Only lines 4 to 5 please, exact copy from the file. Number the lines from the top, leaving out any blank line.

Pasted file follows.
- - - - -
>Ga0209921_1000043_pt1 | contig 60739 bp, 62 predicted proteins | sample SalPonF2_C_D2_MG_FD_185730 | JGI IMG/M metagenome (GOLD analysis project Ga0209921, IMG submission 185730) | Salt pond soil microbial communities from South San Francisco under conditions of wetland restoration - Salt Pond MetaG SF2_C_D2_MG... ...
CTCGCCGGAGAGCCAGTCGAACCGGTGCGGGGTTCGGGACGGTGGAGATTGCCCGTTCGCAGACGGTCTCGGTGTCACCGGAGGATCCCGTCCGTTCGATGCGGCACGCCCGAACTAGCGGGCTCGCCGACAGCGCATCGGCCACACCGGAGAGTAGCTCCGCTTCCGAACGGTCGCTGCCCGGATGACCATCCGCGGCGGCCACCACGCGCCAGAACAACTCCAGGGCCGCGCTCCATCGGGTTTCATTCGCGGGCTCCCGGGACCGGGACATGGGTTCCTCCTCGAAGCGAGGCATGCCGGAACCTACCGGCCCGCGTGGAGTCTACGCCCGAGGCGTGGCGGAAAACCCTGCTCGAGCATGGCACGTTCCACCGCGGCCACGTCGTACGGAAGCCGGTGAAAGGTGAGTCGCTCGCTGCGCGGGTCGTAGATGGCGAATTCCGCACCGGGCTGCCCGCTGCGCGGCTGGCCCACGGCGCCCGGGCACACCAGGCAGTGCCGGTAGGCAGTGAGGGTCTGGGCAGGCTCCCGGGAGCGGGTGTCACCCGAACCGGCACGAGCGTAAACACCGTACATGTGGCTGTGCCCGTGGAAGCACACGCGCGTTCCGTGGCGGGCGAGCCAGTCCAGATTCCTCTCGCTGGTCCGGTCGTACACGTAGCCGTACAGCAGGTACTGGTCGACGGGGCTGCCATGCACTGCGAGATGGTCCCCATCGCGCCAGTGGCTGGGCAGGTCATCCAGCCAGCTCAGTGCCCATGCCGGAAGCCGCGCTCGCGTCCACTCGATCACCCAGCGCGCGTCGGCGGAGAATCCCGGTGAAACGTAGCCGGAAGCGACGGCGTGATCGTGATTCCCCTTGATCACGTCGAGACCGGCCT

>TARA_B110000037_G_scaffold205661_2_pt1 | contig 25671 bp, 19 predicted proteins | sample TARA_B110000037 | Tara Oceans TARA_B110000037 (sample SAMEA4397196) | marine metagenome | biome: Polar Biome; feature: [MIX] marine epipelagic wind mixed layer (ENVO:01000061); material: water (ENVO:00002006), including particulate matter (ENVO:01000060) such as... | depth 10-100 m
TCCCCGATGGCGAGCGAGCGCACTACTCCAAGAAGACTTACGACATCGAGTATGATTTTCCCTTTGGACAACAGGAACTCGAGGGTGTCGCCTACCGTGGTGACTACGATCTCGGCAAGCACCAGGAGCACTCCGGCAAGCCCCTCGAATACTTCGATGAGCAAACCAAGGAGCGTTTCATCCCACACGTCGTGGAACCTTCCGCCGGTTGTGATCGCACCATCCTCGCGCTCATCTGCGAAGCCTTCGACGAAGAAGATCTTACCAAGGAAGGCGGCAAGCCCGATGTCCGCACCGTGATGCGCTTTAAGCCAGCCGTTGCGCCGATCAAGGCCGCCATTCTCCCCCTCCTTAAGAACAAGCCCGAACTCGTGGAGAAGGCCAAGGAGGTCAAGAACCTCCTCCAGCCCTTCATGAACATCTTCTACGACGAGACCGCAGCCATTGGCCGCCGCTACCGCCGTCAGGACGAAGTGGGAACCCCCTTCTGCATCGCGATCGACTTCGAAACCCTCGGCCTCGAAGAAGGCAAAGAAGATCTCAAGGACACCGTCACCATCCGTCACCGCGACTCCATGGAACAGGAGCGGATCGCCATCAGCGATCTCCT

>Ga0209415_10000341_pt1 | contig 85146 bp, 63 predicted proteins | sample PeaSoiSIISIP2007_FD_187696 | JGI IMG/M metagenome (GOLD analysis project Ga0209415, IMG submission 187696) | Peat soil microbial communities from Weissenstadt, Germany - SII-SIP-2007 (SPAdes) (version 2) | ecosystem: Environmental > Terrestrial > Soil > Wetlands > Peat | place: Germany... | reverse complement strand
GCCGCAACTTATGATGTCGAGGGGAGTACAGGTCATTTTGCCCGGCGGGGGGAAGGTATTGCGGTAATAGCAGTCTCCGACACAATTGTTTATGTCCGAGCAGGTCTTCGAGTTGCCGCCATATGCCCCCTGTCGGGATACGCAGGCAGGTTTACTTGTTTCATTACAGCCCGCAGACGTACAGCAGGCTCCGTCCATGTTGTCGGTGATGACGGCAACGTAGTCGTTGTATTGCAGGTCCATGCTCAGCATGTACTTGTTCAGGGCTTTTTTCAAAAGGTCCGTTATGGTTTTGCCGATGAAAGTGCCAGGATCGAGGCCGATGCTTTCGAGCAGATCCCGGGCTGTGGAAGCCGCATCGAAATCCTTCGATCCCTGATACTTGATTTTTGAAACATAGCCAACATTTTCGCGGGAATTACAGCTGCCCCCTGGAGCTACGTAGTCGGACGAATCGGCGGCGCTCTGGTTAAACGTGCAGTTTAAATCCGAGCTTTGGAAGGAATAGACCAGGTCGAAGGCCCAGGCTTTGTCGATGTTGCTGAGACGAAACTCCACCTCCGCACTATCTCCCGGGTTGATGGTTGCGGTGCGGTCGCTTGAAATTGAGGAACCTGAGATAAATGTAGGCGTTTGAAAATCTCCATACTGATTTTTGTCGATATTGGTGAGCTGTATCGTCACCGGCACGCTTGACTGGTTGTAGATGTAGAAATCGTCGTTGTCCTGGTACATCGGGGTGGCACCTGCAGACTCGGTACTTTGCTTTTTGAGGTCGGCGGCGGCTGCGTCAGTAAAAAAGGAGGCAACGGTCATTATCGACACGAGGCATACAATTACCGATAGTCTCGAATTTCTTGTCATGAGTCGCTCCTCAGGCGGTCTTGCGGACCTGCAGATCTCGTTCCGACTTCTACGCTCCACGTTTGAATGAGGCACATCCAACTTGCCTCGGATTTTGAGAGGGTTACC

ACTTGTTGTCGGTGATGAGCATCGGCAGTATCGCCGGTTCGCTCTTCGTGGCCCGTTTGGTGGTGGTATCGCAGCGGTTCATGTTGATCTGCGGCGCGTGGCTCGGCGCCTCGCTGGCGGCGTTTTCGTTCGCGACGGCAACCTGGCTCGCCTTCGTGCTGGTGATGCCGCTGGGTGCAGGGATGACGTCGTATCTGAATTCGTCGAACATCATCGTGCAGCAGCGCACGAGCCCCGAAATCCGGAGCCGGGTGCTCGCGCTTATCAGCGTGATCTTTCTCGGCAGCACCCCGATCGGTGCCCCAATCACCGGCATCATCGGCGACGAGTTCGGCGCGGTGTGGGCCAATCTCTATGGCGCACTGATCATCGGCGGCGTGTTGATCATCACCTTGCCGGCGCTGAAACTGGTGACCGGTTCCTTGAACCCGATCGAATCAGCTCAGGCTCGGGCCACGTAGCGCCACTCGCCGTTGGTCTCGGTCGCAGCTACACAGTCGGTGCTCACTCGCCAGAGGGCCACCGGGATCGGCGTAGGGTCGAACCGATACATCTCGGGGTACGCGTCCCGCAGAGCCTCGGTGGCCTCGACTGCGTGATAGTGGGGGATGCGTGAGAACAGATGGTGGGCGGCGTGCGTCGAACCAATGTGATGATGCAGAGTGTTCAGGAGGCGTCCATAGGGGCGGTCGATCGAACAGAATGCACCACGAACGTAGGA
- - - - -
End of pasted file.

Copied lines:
TCCCCGATGGCGAGCGAGCGCACTACTCCAAGAAGACTTACGACATCGAGTATGATTTTCCCTTTGGACAACAGGAACTCGAGGGTGTCGCCTACCGTGGTGACTACGATCTCGGCAAGCACCAGGAGCACTCCGGCAAGCCCCTCGAATACTTCGATGAGCAAACCAAGGAGCGTTTCATCCCACACGTCGTGGAACCTTCCGCCGGTTGTGATCGCACCATCCTCGCGCTCATCTGCGAAGCCTTCGACGAAGAAGATCTTACCAAGGAAGGCGGCAAGCCCGATGTCCGCACCGTGATGCGCTTTAAGCCAGCCGTTGCGCCGATCAAGGCCGCCATTCTCCCCCTCCTTAAGAACAAGCCCGAACTCGTGGAGAAGGCCAAGGAGGTCAAGAACCTCCTCCAGCCCTTCATGAACATCTTCTACGACGAGACCGCAGCCATTGGCCGCCGCTACCGCCGTCAGGACGAAGTGGGAACCCCCTTCTGCATCGCGATCGACTTCGAAACCCTCGGCCTCGAAGAAGGCAAAGAAGATCTCAAGGACACCGTCACCATCCGTCACCGCGACTCCATGGAACAGGAGCGGATCGCCATCAGCGATCTCCT

>Ga0209415_10000341_pt1 | contig 85146 bp, 63 predicted proteins | sample PeaSoiSIISIP2007_FD_187696 | JGI IMG/M metagenome (GOLD analysis project Ga0209415, IMG submission 187696) | Peat soil microbial communities from Weissenstadt, Germany - SII-SIP-2007 (SPAdes) (version 2) | ecosystem: Environmental > Terrestrial > Soil > Wetlands > Peat | place: Germany... | reverse complement strand